There are six months to December, when Germany on the 10th Anniversary of the Bonn Agreement on Afghanistan will host the Bonn Conference 2. We had heard about it for the first time last year in November and thought it will be another conference like the ones in Paris, London and Kabul to, as we say in Dari slang, “get together, sit, talk and walk away”, but since the deadline for withdrawal of international troops is getting close, the US and NATO want to try a political settlement to end the conflict. There are rumors in the diplomatic circles of Kabul that representatives—on foreign ministry level or heads of state—of over 50 countries and the UN will participate in the Bonn Conference 2. But more importantly, the host and other stakeholders are trying to ensure a Taliban representation at the conference. However, it seems like things are going as last-minute preparation for such a decisive event and nothing is clear in the dark clouds ahead.
Some analysts say it was a mistake that the international community and Afghans did not include the Taliban in the first Bonn Conference in 2001. But it is premature to place high hopes about Taliban. Nowadays, all the efforts are on direct talks with insurgents, and there have been contacts between the US and some Taliban representatives from the Quetta Shura. Pakistan is trying to sell that they can persuade the Haqqani Network too for the talks. The US and NATO want to use the Bonn Conference 2 as a platform and decisive event on the negotiations with Taliban and a political settlement to end the conflict in Afghanistan.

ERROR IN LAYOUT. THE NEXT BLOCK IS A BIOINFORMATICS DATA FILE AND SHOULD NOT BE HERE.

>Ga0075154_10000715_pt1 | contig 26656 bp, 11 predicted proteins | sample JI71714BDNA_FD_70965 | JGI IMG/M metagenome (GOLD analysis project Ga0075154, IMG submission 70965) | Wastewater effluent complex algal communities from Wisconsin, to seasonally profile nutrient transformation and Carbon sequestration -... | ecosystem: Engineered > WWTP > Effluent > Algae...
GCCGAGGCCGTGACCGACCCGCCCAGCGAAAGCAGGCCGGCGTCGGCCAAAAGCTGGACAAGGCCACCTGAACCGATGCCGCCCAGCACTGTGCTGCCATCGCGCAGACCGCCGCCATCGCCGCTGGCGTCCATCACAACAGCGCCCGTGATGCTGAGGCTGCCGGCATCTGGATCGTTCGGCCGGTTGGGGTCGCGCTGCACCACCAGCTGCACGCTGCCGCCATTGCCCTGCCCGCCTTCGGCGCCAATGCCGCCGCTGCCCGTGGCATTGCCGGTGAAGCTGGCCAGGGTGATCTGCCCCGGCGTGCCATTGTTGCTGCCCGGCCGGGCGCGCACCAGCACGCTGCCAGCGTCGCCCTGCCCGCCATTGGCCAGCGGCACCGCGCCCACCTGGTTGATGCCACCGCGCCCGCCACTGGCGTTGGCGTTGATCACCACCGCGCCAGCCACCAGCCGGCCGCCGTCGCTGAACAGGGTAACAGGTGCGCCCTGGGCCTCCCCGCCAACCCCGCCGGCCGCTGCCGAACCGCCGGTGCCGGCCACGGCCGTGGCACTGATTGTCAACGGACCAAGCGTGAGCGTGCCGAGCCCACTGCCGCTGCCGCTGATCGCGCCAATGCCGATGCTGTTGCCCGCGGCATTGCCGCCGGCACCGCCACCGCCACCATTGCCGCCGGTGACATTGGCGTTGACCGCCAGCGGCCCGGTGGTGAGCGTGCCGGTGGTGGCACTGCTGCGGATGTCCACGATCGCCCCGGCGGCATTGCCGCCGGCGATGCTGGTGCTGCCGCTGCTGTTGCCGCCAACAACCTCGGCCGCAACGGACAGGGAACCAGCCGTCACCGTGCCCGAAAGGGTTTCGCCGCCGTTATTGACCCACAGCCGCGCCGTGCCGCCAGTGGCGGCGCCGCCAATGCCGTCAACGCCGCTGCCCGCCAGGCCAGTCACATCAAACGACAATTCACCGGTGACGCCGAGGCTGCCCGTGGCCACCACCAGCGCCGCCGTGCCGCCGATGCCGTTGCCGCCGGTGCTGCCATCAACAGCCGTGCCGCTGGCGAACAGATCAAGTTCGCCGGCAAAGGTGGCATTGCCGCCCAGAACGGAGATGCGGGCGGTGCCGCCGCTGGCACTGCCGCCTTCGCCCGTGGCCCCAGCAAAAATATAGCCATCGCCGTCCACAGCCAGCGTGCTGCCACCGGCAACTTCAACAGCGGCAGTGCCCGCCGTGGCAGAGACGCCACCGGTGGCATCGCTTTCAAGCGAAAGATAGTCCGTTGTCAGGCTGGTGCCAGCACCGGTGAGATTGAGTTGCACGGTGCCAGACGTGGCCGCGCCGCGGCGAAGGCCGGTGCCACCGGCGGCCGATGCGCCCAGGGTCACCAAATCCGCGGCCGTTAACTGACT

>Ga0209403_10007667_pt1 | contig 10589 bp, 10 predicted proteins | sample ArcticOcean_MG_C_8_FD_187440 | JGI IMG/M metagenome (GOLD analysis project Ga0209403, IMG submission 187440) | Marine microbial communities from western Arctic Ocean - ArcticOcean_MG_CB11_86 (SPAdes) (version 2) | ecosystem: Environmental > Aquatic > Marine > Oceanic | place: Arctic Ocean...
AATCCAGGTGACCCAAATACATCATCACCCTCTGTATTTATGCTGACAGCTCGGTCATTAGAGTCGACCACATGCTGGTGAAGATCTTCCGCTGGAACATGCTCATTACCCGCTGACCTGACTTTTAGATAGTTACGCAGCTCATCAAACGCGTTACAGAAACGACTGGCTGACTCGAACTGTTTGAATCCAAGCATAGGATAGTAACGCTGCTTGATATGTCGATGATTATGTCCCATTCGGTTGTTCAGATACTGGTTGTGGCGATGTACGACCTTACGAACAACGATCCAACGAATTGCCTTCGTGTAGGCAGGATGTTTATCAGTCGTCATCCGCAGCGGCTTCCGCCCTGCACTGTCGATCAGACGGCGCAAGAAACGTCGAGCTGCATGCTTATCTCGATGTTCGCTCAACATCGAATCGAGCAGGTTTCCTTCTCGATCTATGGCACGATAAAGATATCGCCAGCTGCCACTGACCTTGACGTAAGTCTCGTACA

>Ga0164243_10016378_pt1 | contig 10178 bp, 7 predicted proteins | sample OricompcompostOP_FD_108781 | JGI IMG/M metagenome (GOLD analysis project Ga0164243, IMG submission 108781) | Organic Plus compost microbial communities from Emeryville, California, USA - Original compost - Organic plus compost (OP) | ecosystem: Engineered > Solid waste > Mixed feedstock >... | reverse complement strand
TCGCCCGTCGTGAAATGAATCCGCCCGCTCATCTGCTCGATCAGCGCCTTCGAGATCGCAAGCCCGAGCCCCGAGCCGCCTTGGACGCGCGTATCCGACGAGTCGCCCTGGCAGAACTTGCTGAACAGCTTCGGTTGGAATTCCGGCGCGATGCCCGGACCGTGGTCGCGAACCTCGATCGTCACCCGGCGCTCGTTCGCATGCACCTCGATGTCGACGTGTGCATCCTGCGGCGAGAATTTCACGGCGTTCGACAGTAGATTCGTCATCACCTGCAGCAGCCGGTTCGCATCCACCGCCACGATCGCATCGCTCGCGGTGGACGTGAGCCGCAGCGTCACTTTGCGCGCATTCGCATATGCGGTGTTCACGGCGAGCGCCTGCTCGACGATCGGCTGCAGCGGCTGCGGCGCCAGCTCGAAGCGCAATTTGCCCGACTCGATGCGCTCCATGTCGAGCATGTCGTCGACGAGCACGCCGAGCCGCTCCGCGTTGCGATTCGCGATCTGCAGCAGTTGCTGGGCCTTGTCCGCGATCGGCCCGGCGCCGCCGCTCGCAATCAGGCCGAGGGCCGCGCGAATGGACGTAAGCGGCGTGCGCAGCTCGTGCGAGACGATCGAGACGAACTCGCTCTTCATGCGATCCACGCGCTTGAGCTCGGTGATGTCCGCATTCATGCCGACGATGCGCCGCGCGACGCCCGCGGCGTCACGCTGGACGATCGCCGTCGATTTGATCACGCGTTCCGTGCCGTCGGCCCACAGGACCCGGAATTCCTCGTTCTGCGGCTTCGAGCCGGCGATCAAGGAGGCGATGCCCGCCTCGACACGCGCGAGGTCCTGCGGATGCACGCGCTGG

All these moves in the dark clouds have caused a political scurry among Afghans. Recently there have been several meetings among the bigwigs of opposition forces. Some days ago, a meeting was held in Kabul among all the former Mujahideen leaders and current opposition forces discussing a grand alliance in the wake of coming events and decisive political situation. The meeting in Kabul was followed by a gathering in Mazar. The big shots in these meetings include former vice president Ahmad Zia Masoud, Haji Muhaqiq, Abdullah Abdullah, General Dostum, Amrullah Saleh, Ismail Khan, Ata Muhammad Noor and others. There is no formal unanimity yet, but a grand alliance is in making. The agenda and purpose are to make a strong voice and influence in this dark process.
With the alliance of all opposition forces getting wider and stronger, the legitimacy of Karzai Government’s decisions becomes questionable, as he is dealing it all like intra-tribal affairs. It’s very important for the Afghan Government to make its decisions on unanimous understanding among all factions of the Afghan society. Mr. Karzai comes from Kandahar, where we all know Taliban have more support than him. Even his vice presidents are not confident and fully supporting Karzai’s unilateral moves. In such a situation, once all the opposition forces team up together with a strong political movement and announce their agenda and stance, what will be the mandate of President Karzai on all these affairs?